HONOLULU (AP) – For their 16th wedding anniversary, Hawaii Democrats gave Josh Green and his wife, Jaime, a comfortable margin of victory in Saturday’s gubernatorial primary.
Green, the state’s current lieutenant governor, easily defeated former first lady Vicky Cayetano and Kaiali’I Kahele, who decided to seek the governor’s office instead of a second term in the state House united
Green, wearing a lei of yellow and purple flowers and green leaves piled up to her neck, alternated between throwing her fists in the air and giving the shaka signal to a boisterous crowd of supporters at her victory party.
“By November, we will win the governorship and lead Hawaii forward,” he told the cheering crowd.
He will face former Republican Lt. Gov. Duke Aiona, who defeated mixed martial arts championship fighter BJ Penn in his party’s primary, in the general election.
In an interview with Hawaii News Now, Aiona said her supporters “trusted in my ability to lead the state, and I’m really, really thankful and grateful for that.”
Green has been second-in-command for the past four years to Hawaii Gov. David Ige, who has already served two terms and is not eligible to run for re-election.
The winner of the Democratic primary is favored to win the general election in the liberal state.
Many voters said high housing costs in Hawaii were a top issue for them. During the COVID-19 pandemic, the median price of a single-family home exceeded $1 million in Honolulu, Maui and Kauai counties.
To address the housing shortage, Green said he would issue an executive order to cut red tape and streamline building approvals and enforce existing laws to shut down illegal vacation rentals.
Aiona said he would eliminate the state Land Use Commission, which he blamed for slowing housing development.
Herbert Rowland, a construction worker from Oahu, said he likes Green’s plans to address Hawaii’s housing and homelessness problem.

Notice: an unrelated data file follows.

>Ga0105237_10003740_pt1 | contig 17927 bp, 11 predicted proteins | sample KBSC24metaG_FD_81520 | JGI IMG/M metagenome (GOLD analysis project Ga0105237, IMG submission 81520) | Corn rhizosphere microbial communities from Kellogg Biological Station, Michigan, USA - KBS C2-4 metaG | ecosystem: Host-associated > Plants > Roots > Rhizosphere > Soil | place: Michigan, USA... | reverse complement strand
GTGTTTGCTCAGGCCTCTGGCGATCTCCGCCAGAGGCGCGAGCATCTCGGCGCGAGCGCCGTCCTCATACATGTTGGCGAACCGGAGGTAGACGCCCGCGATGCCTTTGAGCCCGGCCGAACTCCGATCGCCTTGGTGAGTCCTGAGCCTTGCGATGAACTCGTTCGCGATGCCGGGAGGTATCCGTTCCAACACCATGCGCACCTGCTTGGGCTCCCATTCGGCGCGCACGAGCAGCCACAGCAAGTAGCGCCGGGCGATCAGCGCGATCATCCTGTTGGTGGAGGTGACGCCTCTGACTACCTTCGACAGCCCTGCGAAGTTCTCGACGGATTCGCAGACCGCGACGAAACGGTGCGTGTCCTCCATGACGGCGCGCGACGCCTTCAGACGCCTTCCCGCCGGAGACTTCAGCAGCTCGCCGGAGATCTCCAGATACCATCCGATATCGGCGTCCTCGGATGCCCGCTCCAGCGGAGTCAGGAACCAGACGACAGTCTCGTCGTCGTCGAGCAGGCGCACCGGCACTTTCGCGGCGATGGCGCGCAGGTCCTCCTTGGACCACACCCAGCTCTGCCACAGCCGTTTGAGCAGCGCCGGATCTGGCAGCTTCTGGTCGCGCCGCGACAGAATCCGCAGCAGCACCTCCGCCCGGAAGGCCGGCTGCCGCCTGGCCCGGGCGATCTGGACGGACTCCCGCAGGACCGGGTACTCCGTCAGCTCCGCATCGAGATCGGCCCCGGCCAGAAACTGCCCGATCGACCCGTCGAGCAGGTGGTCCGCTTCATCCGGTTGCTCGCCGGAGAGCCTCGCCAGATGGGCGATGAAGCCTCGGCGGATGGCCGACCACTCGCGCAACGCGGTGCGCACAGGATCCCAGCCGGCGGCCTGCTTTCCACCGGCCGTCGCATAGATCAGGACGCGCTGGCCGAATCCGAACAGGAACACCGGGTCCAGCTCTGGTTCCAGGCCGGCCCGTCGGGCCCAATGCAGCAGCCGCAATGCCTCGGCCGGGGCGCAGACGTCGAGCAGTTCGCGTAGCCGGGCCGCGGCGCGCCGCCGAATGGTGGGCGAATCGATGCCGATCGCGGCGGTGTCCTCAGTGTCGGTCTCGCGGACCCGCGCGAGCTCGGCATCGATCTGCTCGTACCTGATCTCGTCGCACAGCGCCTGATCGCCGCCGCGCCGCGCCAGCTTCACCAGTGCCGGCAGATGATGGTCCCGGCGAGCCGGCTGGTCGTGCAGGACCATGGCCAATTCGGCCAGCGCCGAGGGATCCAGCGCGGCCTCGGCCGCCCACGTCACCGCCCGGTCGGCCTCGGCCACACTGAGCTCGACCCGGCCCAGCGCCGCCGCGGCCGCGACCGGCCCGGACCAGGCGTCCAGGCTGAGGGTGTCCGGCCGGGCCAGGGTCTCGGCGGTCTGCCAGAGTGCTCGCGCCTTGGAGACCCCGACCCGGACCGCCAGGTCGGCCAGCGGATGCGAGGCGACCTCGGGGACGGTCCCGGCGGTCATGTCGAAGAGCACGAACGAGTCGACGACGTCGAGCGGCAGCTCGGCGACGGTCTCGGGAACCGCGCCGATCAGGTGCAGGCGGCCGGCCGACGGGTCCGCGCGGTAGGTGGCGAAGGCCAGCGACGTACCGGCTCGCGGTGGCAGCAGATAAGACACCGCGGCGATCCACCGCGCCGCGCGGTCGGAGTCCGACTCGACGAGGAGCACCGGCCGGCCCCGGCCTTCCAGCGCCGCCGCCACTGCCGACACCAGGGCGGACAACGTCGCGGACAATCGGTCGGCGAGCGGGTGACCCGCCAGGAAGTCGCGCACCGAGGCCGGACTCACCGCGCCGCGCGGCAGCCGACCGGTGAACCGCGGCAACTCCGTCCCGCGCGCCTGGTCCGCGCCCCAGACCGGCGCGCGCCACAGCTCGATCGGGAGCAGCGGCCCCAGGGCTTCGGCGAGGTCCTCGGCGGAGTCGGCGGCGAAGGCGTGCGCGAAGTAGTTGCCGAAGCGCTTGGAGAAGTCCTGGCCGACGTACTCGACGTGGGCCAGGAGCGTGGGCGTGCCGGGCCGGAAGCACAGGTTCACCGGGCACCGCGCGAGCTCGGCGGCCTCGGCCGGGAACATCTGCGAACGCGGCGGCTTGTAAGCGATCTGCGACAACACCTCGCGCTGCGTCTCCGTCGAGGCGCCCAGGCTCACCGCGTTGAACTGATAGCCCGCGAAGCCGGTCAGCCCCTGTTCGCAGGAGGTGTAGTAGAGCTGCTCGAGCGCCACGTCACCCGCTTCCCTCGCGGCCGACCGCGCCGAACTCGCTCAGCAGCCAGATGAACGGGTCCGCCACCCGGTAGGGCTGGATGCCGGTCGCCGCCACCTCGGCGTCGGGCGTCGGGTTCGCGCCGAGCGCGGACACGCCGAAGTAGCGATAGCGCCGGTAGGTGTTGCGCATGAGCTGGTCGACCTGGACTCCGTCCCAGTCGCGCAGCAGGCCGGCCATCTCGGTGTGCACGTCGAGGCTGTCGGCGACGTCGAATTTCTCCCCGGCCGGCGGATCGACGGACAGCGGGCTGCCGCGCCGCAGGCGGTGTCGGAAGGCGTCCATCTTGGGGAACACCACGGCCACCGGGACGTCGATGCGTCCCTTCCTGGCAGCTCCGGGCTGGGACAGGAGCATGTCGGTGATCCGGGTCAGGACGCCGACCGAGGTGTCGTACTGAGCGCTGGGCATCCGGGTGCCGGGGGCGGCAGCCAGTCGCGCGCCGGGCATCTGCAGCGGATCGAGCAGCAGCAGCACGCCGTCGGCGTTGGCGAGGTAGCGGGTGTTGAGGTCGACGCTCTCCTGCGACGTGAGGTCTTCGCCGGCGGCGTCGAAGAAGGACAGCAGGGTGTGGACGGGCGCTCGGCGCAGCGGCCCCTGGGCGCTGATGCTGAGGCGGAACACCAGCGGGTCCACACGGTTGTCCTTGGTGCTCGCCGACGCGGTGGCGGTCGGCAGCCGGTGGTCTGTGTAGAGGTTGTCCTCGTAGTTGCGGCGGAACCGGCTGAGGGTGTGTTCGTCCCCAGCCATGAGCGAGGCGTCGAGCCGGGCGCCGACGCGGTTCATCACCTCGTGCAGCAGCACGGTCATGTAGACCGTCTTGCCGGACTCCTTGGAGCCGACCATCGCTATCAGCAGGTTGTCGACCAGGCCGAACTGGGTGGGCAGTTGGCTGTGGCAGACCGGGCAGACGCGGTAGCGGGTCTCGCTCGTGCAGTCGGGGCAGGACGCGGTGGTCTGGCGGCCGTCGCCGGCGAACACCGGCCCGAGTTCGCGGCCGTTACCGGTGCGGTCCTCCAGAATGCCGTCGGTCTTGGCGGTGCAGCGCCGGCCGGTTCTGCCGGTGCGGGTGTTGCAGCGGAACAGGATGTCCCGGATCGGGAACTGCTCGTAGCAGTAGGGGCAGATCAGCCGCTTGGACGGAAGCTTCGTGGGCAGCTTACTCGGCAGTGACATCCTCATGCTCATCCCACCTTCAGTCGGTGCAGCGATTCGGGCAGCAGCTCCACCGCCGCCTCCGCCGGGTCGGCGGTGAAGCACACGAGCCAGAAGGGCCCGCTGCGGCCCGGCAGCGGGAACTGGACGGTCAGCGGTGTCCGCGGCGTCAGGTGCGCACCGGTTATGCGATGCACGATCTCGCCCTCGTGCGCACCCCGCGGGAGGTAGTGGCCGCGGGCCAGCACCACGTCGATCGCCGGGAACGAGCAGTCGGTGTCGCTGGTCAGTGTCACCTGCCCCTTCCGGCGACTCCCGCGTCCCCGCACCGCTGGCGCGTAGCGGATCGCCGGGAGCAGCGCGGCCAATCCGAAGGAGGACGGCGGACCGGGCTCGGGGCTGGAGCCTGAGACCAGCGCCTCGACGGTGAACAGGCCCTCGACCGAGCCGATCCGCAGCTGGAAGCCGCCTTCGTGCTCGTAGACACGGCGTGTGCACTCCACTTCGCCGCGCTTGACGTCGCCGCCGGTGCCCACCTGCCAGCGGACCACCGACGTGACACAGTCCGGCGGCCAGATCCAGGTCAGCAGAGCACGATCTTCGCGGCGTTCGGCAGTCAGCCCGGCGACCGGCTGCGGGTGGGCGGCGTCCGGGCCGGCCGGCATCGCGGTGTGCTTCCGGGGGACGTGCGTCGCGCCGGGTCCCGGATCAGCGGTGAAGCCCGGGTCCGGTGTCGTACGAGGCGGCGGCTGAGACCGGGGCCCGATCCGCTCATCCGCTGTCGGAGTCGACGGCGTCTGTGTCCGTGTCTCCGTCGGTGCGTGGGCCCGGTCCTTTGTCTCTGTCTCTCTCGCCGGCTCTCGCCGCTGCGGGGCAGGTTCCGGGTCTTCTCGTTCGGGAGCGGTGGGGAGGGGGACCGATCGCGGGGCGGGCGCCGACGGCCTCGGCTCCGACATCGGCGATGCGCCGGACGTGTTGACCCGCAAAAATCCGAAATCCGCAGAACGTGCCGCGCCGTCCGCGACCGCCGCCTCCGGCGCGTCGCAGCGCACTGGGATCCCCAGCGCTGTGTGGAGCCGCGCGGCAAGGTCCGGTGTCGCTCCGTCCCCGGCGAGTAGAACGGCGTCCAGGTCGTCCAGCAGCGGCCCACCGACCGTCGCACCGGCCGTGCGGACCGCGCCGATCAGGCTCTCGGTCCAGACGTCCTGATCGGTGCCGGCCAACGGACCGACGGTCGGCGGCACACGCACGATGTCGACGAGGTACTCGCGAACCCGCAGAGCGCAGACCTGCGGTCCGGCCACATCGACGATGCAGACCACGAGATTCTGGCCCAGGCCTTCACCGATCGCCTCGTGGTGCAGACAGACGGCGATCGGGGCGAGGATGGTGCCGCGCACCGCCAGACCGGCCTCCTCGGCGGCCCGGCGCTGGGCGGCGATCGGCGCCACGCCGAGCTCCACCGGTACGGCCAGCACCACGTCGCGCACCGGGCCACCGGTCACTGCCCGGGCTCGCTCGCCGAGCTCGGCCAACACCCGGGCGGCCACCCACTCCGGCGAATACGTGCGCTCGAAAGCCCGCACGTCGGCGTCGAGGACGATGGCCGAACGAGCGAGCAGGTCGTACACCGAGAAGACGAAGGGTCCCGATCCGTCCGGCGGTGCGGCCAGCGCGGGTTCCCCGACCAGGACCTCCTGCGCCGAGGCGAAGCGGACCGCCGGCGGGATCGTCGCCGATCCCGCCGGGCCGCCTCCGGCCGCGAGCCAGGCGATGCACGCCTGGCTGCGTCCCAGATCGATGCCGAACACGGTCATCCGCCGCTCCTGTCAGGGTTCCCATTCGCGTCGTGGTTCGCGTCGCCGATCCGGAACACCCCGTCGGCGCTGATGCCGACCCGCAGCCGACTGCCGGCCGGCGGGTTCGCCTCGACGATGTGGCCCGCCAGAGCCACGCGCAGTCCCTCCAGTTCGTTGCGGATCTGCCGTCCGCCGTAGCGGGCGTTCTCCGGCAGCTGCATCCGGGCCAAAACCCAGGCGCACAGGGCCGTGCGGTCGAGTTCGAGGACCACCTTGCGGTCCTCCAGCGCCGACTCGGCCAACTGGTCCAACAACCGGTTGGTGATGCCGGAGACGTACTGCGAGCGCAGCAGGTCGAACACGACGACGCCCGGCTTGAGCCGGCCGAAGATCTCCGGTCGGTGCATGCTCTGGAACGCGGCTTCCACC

“I’m from this island, I’ve been here all my life. I don’t want my kids to move off this island because it’s too expensive and they can’t find a house,” Rowland said recently while holding a green campaign sign and hailed passing cars in Honolulu.
Aiona supporter Viola Alipio said she believes he will address rising crime in the state. Earlier in her career, Aiona served as a Family Court and Circuit Court judge. He spearheaded the Hawaii Drug Court program, which offers rehabilitation to non-violent offenders as an alternative to prison.
“I know him very well. I know their values; everything fits my values. Family, honesty, transparency,” he said at a recent Aiona event in Kailua.
Green was a state senator and representative before serving as lieutenant governor. He was a doctor in the rural areas of the Big Island before entering politics. He has continued to work part-time as a physician while in the state Legislature and as lieutenant governor.
Green developed a following during the COVID-19 pandemic for his explanations of infection rates and trends and hospital treatment capacity.
The state’s largest unions endorsed his candidacy in the primary, including the Hawaii Government Employees Association and the Hawaii State Teachers Association.
The race heated up when Kahele and Cayetano questioned the income Green received while serving as lieutenant governor of a limited liability company called Green Health International LLC. Green, who has continued his side job as an emergency room doctor while serving as lieutenant governor, said the money was for the work he performed as a doctor.
Kahele drew attention this year for his own side job as a pilot for Hawaiian Airlines and his heavy use of delegate voting in Congress. Like everyone else who has voted by proxy, he sent a mandatory letter certifying that he “couldn’t physically vote” at the Capitol. He cited “the ongoing public health emergency.”
Green was born in Kingston, New York, and grew up in Pittsburgh. He moved to Hawaii with the National Health Service Corps in 2000.
Kahele’s decision to run for governor opened up his congressional seat representing rural Oahu and the Neighbor Islands.
Former state Sen. Jill Tokuda beat state Rep. Patrick Pihana Branco for the Democratic nomination for the seat, Hawaii’s 2nd Congressional District.
Among the Republicans, former US Air Force intelligence analyst and businessman Joe Akana defeated business owner Joseph Webster.
Hawaii is a vote-by-mail state, so voters began mailing their ballots and placing them in mailboxes across the islands late last month. Election clerks in each county made a number of voter service centers available for people registering to vote at the last minute or voting in person.
In the 1st Congressional District, U.S. Rep. Ed Case defeated attorney and political newcomer Sergio Alcubilla in the Democratic primary. Conrad Kress, Patrick Largey and Arturo Reyes are competing for the Republican endorsement.
In the US Senate race, US Senator Brian Schatz defeated Democratic challenger Steve Tataii, a conflict resolution consultant. Tataii ran unsuccessfully for Congress in 2016.
In the Republican primary for the United States Senate, state Rep. Bob McDermott beat five other candidates.